elections_and_election_reform

Elections and Election Reform

(Topics: Administration & Security | Back to Home)

Like many of the challenges in our country, there is widespread concern from citizens about the integrity of our elections. Millions of Americans are suspicious that fraud is dominating our elections.

If you ask county election supervisors, people who volunteer at the polls, secretaries of state, and other election and security officials—they will tell you the opposite. Our system is highly distributed. Every state makes their own rules about conducting elections, and every precinct operates largely independently. But 1 in 3 Americans think the 2020 elections were fraudulent enough to change the winner in the Presidential race [1]. It was even enough to inspire people to march on the U.S. Capitol building.

This is a huge problem. Because, perception is reality. If millions of people think the elections aren't fair (regardless of the truth), then it's extremely hard to move forward productively. The first and most important step in addressing our elections is for more people to get involved in understanding how they work and personally volunteering in the process.

Election Monitoring and Citizen Engagement

It's important for everyone to know how our elections are run. We do it in three steps:

  1. Registration
  2. Individual voting
  3. Counting and certification

Each of these is not easy, because we want elections to be secure but we also want them to be accessible. Every barrier we put up has the potential to make elections safer (such as voter ID laws), but also makes it more work for people to vote (such as voter ID laws.) So we have to create a lot of complexity in the system to try and make elections both as secure as possible and as accessible as possible.

Getting more people to volunteer as poll workers is a great start, but in order for citizens to have confidence in the election process, more people need to be involved in the entire process. That means going to local precinct meetings, getting to know the officials that are involved, and spending time learning about the electoral process.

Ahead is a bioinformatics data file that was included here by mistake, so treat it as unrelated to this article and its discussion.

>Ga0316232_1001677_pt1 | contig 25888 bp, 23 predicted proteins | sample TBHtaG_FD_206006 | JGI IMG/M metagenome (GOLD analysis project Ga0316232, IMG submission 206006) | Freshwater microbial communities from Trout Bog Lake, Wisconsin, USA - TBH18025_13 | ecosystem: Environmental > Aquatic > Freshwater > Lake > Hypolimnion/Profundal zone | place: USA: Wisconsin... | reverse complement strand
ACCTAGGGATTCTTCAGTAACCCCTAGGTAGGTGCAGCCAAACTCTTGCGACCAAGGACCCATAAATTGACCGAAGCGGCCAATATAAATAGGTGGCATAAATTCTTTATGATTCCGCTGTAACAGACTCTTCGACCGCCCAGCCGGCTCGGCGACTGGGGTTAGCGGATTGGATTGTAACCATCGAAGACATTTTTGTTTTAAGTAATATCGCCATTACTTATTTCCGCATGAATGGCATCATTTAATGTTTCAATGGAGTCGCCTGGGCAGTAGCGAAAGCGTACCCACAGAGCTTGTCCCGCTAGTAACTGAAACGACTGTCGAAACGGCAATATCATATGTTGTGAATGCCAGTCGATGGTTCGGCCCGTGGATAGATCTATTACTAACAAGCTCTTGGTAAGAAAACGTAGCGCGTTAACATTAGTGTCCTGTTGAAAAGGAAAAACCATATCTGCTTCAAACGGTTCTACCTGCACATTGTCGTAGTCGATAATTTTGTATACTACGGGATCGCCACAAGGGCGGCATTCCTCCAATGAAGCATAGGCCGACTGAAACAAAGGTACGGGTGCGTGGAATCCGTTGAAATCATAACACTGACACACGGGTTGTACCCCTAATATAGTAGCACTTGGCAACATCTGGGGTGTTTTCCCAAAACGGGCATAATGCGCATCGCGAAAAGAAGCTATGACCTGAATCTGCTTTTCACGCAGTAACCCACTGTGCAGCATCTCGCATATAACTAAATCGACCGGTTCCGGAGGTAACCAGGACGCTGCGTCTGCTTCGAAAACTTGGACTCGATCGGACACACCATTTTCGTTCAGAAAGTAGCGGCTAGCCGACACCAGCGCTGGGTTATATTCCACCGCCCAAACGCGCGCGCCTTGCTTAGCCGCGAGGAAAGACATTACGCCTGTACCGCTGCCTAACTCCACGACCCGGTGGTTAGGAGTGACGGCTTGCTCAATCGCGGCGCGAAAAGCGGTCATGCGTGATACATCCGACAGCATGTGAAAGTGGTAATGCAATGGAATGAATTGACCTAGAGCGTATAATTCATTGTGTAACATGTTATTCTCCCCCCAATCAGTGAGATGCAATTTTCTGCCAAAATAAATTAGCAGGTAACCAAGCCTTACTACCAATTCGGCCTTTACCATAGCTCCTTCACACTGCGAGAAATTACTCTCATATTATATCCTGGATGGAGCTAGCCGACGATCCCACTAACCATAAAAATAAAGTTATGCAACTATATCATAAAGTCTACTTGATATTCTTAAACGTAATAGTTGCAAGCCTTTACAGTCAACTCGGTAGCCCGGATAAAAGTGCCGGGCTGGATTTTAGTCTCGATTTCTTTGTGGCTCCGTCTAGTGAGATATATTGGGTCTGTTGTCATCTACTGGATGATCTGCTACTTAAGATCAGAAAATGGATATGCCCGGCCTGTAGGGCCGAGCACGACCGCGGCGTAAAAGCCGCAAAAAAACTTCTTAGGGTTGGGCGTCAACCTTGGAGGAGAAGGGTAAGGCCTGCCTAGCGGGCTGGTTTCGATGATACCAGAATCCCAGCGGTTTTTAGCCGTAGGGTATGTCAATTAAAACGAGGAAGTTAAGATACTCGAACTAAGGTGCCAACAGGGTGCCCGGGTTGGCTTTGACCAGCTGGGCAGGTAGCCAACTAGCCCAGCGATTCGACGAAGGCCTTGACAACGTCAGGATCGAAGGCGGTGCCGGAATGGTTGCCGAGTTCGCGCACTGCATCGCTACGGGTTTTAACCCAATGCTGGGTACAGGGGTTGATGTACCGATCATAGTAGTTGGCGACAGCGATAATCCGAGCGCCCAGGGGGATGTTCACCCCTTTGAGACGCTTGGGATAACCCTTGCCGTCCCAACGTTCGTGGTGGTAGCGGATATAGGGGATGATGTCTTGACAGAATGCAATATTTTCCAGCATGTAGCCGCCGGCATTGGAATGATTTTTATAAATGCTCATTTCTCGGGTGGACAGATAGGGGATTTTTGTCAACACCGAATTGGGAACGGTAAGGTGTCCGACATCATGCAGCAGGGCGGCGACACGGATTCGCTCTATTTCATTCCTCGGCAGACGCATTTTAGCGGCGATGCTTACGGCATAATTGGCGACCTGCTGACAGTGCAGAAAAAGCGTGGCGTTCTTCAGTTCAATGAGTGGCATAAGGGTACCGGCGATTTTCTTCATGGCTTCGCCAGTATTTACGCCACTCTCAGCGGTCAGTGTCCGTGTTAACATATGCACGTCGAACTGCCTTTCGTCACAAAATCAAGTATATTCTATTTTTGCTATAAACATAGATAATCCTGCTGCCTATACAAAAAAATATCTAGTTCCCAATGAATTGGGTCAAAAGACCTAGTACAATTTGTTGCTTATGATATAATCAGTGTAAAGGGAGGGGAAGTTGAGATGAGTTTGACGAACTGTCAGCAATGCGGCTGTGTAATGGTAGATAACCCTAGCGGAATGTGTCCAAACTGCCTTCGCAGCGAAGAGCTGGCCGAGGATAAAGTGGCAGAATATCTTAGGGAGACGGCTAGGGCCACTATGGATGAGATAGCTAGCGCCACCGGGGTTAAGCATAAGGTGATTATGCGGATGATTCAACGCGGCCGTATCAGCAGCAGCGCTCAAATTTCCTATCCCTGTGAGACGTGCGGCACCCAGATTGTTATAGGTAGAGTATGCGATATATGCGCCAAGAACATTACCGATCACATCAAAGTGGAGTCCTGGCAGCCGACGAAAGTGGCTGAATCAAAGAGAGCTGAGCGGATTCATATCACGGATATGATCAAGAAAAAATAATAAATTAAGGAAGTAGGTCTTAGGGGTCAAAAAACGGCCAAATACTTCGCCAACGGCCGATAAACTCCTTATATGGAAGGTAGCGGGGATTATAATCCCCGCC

Here's an easy way to think about it: imagine if elections were more like sports. Once in a while the refs make a bad call, but we're generally focused on the teams, the players, and the rules. And even when there are problems with the officials, we don't usually think of them as biased toward one team or the other.

Today, it doesn't feel like like the players (aka the candidates) and the teams (aka the political parties) are competing fairly, because so many people question the elections (aka the referees.) Which is one reason why we have so little faith in government.

Voting Systems

Almost everywhere in America, we use a voting system called “first-past-the-post.” That means you get to vote for just one candidate, and whichever candidate gets the most votes is the winner.

At first glance, this sounds like what we want. But if you have more than two candidates, that system breaks down pretty quickly. Imagine you think Alice is the best candidate, but Bob and Charlie are the main competitors. Right now, your vote for Alice won't contribute to the winner. And in fact if you think Charlie would be a terrible choice and Bob would be “just ok”, your best bet is to give up on Alice and vote for Bob to help make sure Charlie doesn't win.

Here's one video explaining this in more detail:

None of this is a new idea. Mathematicians and political scientists have had better voting systems in mind for hundreds of years [2]. Which kind of makes you wonder, “why aren't we doing this obvious thing that everyone knows is better and more democratic?”

That answer seems pretty obvious.


[1] According to an MIT study and a Monmouth University poll.

[2] https://en.wikipedia.org/wiki/Single_transferable_vote


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